Ansible inventory considerations

Recently I’ve been making my first steps with Ansible. I’ve barely scratched the surface and the tool is already awesome. Some things are pretty complicated to grasp however, that’s why I want to share some basic information. This article is about the different choices you can make regarding inventory files.
ansible_logo

With Ansible, you use inventory files to declare the devices you want to manage with it. The official documentation for working with the inventory is located here. While trying to set it up, I ran into a couple of things that I’ve found confusing. The most important part is your basic hosts file, containing the devices and possibly some variables assigned to the devices. This is my file: ./example_project/hosts:

[all]
192.0.2.1

[ios]
198.51.100.1
R1.example.lab

[junos]
203.0.113.1
R2.example.lab

As you can see, you can declare the devices by IP address or FQDN. Make sure the box that you run Ansible on can resolve the FQDN’s if you choose that option. You can also set some variables for each device, like this:

[all]
S1 ip=192.0.2.1 model=2960x
R2 ip=192.0.2.2 model=vmx

The format used in the examples above is called the INI format. The hosts file also supports the YAML format. This is my YAML file: ./example_project/hosts.yml:

---
all:
  hosts:
    S1:
      ip: "192.0.2.1"
      model: "2960x"
    R1:
      ip: "192.0.2.2"
      model: "vmx"

The options above are nice but not really scalable or readable. Ansible offers a solution for that. What I like to do is to keep variables out of the hosts file. Ansible allows you to create a directory structure to place your variables in separate files. Ansible just gets what you are doing out of the box if you use this feature. The directory structure looks like this:

./example_project/hosts
./example_project/group_vars/ios/vars.yml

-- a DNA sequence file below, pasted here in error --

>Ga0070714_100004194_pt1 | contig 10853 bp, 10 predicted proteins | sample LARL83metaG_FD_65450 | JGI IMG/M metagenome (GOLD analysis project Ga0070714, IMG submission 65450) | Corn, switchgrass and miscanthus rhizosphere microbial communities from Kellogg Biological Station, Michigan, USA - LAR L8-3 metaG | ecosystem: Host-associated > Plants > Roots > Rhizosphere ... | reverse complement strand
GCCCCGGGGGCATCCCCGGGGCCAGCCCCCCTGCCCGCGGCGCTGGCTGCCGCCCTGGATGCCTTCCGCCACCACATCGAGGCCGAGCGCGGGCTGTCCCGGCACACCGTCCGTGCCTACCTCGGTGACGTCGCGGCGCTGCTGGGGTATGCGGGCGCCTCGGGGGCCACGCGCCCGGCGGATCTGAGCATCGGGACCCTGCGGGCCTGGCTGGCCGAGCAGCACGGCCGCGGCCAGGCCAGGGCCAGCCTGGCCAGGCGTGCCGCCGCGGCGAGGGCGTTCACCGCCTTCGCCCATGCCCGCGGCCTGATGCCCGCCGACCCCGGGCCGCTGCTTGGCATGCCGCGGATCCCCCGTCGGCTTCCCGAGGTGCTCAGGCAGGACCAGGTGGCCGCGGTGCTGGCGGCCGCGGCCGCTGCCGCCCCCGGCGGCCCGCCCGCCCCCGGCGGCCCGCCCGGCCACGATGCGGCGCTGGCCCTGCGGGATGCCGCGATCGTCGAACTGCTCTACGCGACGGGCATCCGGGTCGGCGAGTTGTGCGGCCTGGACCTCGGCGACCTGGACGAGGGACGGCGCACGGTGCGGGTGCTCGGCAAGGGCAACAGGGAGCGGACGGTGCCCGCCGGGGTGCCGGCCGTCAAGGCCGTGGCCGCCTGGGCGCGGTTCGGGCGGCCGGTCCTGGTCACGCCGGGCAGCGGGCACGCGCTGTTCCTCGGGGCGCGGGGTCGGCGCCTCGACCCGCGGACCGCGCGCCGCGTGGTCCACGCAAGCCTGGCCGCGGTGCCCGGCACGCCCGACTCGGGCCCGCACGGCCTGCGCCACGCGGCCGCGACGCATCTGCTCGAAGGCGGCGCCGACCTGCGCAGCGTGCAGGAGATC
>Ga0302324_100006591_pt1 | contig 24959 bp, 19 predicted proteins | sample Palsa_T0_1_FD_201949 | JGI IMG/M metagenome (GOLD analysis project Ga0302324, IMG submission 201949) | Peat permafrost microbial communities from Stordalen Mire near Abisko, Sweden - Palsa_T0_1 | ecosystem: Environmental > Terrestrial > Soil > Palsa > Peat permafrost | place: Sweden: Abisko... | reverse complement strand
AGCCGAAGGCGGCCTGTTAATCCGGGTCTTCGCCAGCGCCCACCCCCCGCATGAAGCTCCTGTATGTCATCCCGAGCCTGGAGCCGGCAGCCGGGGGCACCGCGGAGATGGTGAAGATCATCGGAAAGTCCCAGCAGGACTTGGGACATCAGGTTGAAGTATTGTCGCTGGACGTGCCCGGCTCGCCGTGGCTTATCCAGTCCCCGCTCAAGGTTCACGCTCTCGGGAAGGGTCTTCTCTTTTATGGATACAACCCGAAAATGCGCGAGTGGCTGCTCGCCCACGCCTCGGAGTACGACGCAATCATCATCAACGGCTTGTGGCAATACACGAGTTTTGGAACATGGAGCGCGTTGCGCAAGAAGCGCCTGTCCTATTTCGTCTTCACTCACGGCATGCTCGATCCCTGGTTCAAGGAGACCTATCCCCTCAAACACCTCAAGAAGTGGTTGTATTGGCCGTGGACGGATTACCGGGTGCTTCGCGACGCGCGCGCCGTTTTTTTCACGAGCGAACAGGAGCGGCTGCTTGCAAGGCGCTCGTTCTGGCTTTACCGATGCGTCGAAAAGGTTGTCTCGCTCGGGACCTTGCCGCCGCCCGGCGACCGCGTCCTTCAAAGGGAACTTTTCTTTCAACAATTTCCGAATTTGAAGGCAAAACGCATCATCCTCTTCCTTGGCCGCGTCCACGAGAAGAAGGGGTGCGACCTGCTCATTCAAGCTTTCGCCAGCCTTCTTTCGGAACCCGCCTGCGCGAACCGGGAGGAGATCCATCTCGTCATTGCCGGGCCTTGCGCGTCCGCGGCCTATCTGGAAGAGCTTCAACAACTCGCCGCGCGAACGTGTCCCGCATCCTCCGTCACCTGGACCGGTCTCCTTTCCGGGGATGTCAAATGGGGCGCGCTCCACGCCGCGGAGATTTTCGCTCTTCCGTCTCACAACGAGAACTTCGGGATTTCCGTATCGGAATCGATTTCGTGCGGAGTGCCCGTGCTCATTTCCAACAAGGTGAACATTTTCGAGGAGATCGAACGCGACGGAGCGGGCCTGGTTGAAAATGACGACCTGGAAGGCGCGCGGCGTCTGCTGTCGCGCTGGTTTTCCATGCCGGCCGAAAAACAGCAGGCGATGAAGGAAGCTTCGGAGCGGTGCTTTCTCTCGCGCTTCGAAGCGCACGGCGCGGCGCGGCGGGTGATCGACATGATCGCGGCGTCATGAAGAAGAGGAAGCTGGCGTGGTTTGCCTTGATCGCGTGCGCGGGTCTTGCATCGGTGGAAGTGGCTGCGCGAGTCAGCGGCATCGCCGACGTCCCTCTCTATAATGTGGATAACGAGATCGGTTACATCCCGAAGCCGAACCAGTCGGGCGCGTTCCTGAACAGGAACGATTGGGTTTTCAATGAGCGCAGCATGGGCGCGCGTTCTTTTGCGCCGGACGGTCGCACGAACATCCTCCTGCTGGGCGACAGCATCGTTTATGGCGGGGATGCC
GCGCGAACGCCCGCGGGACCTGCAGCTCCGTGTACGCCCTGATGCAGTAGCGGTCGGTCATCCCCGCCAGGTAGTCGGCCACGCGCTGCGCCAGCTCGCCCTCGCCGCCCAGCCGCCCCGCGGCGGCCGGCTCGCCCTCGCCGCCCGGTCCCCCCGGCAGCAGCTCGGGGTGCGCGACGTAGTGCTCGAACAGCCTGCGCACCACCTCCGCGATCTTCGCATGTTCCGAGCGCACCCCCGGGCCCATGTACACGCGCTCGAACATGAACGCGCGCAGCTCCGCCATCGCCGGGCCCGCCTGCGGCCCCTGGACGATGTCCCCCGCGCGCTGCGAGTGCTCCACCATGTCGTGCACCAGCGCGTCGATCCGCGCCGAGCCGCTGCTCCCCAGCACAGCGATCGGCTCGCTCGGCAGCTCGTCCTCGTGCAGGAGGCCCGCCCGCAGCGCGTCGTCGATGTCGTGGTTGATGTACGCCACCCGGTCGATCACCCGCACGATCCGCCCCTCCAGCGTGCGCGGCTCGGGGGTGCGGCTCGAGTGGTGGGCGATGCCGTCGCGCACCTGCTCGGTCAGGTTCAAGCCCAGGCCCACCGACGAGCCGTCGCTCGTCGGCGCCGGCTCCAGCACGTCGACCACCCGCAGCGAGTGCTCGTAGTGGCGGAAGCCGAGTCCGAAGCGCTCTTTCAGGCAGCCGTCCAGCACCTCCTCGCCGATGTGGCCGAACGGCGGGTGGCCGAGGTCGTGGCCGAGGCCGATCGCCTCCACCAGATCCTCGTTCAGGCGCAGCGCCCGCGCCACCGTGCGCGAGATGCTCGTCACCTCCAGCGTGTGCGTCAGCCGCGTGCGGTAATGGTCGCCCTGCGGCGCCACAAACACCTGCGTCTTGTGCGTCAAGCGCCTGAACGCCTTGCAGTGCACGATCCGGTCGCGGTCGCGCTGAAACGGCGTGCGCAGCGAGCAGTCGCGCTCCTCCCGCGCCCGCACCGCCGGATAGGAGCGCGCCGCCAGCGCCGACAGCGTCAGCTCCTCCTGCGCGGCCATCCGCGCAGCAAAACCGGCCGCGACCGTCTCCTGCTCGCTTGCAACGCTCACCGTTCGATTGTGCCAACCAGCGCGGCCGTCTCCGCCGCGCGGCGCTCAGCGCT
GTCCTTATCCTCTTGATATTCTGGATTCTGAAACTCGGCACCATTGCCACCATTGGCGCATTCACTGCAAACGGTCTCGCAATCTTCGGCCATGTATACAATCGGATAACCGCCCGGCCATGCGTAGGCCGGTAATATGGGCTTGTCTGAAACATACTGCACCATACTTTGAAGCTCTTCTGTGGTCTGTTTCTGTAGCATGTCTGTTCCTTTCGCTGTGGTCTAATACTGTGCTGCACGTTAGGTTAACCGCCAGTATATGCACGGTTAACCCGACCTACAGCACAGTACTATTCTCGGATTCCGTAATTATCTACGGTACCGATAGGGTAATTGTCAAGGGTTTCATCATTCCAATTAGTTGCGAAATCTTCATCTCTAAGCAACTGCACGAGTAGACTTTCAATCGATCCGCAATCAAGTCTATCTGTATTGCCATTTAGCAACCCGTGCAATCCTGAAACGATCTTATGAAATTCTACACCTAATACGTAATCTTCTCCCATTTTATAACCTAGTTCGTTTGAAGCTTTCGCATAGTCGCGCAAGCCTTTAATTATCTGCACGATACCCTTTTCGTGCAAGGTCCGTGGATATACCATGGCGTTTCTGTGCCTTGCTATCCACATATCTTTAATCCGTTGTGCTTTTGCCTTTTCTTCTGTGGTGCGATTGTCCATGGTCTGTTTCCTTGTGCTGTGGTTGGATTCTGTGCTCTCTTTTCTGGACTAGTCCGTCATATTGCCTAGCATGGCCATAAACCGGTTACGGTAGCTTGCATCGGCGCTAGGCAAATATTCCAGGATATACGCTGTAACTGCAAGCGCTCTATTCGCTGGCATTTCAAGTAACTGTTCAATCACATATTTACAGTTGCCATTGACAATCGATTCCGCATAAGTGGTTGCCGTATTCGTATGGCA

./example_project/group_vars/junos/vars.yml
./example_project/host_vars/S1/vars.yml
./example_project/host_vars/R1/vars.yml

The files used in this way are always supposed to be written as YAML, never as INI. As long as you keep everything consistent, Ansible works out the proper mappings between the groups and hosts that you declared and their vars. Here is an example of a vars.yml file that you might place under a group in group_vars:

---
syslog_server: "192.0.2.250"

And an example of a file that you might place under a host in host_vars:

---
hostname: "R1"

It seems that hosts files written as YAML aren’t as popular as hosts files written as INI. If you try to keep the hosts file minimalistic and place everything under host_vars and group_vars the difference doesn’t matter much anyway. To kickstart your automation efforts and get rid of some manual labor, the construction as described above should be enough. If you want to take it a step further, there’s the possibility to have Ansible read information out of other systems. A system used for that will then become your so-called source of truth. Something like NetBox might be an option but I’ve yet to go down that path and try things out. Thanks for reading another Lab Time article and please feel free to leave any comments or questions.

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